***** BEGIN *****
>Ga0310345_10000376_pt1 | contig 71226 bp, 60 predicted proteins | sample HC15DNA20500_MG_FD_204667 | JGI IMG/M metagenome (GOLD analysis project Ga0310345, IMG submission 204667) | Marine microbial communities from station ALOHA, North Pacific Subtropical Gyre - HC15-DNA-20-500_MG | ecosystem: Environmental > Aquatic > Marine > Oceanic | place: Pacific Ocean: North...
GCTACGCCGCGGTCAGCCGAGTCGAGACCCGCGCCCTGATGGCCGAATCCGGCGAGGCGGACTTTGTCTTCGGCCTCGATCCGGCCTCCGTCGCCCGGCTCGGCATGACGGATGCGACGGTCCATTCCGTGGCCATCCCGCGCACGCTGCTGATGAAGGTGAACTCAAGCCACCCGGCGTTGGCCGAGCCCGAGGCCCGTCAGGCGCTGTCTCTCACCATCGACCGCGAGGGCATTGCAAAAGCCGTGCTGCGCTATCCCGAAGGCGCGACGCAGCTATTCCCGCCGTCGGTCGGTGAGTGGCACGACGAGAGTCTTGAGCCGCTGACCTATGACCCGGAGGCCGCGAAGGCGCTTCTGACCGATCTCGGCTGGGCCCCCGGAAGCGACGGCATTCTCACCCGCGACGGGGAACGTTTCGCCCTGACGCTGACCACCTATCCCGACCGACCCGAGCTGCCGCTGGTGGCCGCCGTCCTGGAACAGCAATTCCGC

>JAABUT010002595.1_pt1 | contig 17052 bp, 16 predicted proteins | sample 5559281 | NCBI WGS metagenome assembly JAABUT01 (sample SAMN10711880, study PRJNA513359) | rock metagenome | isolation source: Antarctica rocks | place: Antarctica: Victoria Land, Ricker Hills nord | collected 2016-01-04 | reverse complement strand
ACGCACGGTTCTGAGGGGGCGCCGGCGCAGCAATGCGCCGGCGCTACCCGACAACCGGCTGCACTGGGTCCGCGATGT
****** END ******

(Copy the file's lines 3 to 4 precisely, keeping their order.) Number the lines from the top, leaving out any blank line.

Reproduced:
>JAABUT010002595.1_pt1 | contig 17052 bp, 16 predicted proteins | sample 5559281 | NCBI WGS metagenome assembly JAABUT01 (sample SAMN10711880, study PRJNA513359) | rock metagenome | isolation source: Antarctica rocks | place: Antarctica: Victoria Land, Ricker Hills nord | collected 2016-01-04 | reverse complement strand
ACGCACGGTTCTGAGGGGGCGCCGGCGCAGCAATGCGCCGGCGCTACCCGACAACCGGCTGCACTGGGTCCGCGATGT